Skip to main content

Stupid Developer Mistakes: Where does that product name came from?

While I have used a variety of installers in the past, and am eagerly looking forward to switching all my installs over to Wix , I have one older application that used Setup Generator Pro. It was handy and it worked for the time. Unfortunately, I kept on using it to do upgrades and every now and then when the application would crash, it would display the older version # of the application (Your Application 2.04 has crashed - even though I was now up to version 3.5!)

At first I thought - it must be something to do with the Windows installer - it must have 2.04 somewhere in its database and I've got to change it. After all, how else would Windows know what version the application was? (don't answer yet!)

So I looked. and looked. and looked. Couldn't find it anywhere.

And so, the other day I was at my wit's end, trying to figure it out and I started to post it on one of the MSDN forums.

And then it hit me. Like a ton of bricks. Like someone coming over my head and whacking me saying "why didn't you look there first?"

In the FoxPro Project Manager, under Build , under the Version, I took a peek at what I had written for product name. Sure enough, it was "My Application 2.04".

Rule #5206: Never, EVER, put a version # into the product name box. It says Product Name - not Name and Version. You have a VERSION field for that. (and you can easily pull it all out). If only I had been smart and used AGETFILEVERSION( ) to look for it - I would have seen it right away. If you've never used AGETFILEVERSION( ), it's useful not just for FoxPro executables but other applications and DLLs as well. The array is easily populated with:
AGETFILEVERSION(la, "MyAPP.EXE")
And then, it's:
1 - Comments
2 - Company Name
3 - File Description
4 - File Version (this is the one place where you should have your version information)
5 - Internal Name
6 - Legal Copyright
7 - Legal Trademarks
8 - Original Filename
9 - Private Build
10 - Product Name
11 - Product Version (same as 4)
12 - Special Build (empty)
13 - OLE Self Registration
14 - Language
15 - Translation Code

What's interesting here is that with the Version dialog, you can only fill in values 1,2,3,4,6,7,10.

Also, a quick tip: even if you build APPs, build your APP as an EXE and then rename it. The version information will still be there.

Thankfully, I work in a home office where my embarassment can only be shared with those I choose to blog to. Oh yeah, that's everyone. But I chose to blog it because when you're at your wit's end, looking for a solution - start at the beginning or the project.

Argh!

Comments

Rick Schummer said…
Cool tip on the rename if the EXE to APP file. I would never have guessed this works.

Popular posts from this blog

Programmers vs. Developers vs. Architects

I received an email this morning from Brandon Savage's newsletter. Brandon's a PHP guru (works at Mozilla) but his newsletter and books have some great overall perspectives for developers of all languages. However, this last one (What's the difference between developers and architects?) kind of rubs me the wrong way. Either that, or I've just missed the natural inflation of job descriptions. (maybe, it's like the change in terminology between Garbage man and Waste Engineer or Secretary and Office Administrator)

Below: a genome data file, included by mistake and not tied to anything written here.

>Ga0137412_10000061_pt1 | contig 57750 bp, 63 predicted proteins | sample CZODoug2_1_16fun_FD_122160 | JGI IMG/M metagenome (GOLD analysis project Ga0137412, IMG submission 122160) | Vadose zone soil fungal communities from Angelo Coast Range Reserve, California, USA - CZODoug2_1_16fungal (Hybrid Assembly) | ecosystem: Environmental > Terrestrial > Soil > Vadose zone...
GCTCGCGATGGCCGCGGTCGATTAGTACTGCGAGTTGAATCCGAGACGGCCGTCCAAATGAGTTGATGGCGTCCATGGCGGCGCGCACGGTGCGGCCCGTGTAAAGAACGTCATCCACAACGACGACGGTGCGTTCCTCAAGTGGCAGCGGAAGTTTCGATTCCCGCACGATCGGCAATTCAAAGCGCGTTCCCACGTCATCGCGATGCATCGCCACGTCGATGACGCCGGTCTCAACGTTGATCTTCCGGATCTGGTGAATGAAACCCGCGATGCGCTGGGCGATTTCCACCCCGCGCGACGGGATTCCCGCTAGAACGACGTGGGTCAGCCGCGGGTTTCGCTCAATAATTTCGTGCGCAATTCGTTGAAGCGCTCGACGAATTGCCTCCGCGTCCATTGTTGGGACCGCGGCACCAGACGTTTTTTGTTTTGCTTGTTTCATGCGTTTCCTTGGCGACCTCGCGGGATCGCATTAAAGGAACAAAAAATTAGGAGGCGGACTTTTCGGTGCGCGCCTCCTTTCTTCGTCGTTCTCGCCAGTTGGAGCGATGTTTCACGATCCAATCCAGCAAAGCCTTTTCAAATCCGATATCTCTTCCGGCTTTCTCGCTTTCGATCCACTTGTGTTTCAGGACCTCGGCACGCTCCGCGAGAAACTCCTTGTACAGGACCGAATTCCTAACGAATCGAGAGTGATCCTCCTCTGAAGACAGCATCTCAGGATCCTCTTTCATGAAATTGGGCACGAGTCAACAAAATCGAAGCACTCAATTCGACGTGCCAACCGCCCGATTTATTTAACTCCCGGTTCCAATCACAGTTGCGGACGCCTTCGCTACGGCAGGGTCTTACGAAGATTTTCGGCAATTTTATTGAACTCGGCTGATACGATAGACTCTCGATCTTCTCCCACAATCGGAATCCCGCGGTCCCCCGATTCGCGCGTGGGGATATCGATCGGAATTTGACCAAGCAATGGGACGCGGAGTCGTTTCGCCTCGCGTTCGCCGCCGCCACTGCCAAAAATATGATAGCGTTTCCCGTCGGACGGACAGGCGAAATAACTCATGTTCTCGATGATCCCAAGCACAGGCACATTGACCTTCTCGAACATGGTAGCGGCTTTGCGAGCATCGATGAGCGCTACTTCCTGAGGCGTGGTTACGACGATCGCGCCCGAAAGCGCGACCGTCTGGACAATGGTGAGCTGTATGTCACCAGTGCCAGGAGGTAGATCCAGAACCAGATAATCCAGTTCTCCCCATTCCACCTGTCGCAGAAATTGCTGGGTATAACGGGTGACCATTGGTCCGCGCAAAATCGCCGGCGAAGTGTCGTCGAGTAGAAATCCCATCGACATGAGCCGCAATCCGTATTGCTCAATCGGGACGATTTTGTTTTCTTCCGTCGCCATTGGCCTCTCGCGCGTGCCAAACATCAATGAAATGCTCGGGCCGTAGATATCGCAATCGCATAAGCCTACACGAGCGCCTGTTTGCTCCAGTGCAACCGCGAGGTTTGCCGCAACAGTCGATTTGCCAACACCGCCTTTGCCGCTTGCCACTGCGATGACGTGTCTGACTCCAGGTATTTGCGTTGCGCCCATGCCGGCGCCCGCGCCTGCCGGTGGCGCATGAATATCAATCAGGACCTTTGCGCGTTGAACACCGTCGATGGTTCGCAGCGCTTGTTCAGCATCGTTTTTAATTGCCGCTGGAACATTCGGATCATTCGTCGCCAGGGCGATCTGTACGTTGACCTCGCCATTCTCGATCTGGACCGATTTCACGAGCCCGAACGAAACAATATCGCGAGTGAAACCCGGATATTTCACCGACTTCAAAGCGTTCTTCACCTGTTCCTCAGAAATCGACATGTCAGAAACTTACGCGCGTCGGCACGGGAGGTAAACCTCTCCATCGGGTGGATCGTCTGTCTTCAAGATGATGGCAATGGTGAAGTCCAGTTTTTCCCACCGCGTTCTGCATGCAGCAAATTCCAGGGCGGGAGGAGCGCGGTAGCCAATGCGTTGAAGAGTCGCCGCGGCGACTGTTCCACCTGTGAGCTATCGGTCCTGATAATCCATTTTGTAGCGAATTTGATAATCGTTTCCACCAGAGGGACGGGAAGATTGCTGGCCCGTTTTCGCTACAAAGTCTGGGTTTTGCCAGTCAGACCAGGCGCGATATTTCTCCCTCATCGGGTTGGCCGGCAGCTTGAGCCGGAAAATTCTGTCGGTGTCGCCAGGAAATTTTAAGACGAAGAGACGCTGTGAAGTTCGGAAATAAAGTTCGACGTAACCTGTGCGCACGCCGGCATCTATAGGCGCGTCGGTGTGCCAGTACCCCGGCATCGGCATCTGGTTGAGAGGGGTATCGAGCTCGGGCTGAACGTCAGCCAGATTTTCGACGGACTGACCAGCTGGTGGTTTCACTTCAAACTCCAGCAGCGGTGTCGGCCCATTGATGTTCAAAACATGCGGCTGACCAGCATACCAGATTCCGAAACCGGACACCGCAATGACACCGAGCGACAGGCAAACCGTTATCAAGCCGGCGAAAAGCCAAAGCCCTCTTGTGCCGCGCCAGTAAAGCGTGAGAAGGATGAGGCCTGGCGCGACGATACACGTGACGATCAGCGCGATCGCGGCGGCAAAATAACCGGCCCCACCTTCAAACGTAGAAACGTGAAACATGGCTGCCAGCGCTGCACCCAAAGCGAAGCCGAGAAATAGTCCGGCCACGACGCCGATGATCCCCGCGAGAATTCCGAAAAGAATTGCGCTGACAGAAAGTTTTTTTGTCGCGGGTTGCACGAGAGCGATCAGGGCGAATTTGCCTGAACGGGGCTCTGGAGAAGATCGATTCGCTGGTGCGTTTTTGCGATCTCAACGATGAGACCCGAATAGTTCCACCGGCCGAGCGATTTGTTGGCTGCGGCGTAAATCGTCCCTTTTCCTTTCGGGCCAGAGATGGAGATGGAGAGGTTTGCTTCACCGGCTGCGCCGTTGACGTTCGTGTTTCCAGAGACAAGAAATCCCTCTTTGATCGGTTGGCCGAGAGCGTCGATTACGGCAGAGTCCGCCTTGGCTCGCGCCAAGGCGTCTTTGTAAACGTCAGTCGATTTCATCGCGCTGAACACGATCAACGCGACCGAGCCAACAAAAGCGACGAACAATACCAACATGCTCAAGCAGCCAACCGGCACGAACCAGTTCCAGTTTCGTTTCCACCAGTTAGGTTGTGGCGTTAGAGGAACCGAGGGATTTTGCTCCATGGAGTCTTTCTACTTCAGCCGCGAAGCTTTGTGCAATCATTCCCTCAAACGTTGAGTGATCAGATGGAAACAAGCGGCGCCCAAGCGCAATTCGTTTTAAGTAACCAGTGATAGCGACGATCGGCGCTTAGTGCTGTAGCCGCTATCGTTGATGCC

So maybe it's just me - but I think there's still a big difference between Programmer, Developer and then of course, architect. The key thing here is that every role has a different perspective and every one of those perspectives has value. The original MSF create roles like Product Manager, Program Manager, Developer, Tester, etc - so every concept may pigeon hole people into different roles. But the statements Brandon makes are often distinctions I…

Security in Windows 10

http://www.slate.com/articles/technology/bitwise/2015/08/windows_10_privacy_problems_here_s_how_bad_they_are_and_how_to_plug_them.single.html

 discusses some Windows 10 privacy settings and their implications.

"Finally, we will access, disclose and preserve personal data, including your content (such as the content of your emails, other private communications or files in private folders), when we have a good faith belief that doing so is necessary." "In other words, Microsoft won't treat your local data with any more privacy than it treats your data on its servers and may upload your local data to its servers arbitrarily"
I did a quick install on a VM choosing the Express settings. When I fully deploy this on a real workstation, I will likely choose to wade through all of the individual pages, as David recommends.

Of course, losing one's privacy is nothing new - it's happening all over the place (despite Santa Ana's police force's lawsu…

AppleSoft

I'm not TRYING to be "fanboy-flame bait" but what I saw yesterday was a typical "Do it this way, now do it this way and then we'll go back to this way" all over again.... a move similar to what Microsoft does to developers on an ongoing basis.

Remember the first iPhone? Smooth and curved, at least as far as it could be back then. I still pull out my 3G and can see the curves on it.

Then the 4 came out and "boxy" was all the rage. Everything should be "tight with corners"

Now iPhone 6.... smooth and curvy is back. Granted I don't have the actual device yet, but that's the message.

Guess that means the iPhone 8 will be back to boxy.

And honestly, Apple Watch is not worth "one more thing" --- especially when everyone knows it's going to be shown. "One more thing" would be something no one saw coming.  The device itself ? Very interesting and yes, definitely lots of potential but "one more thing" wor…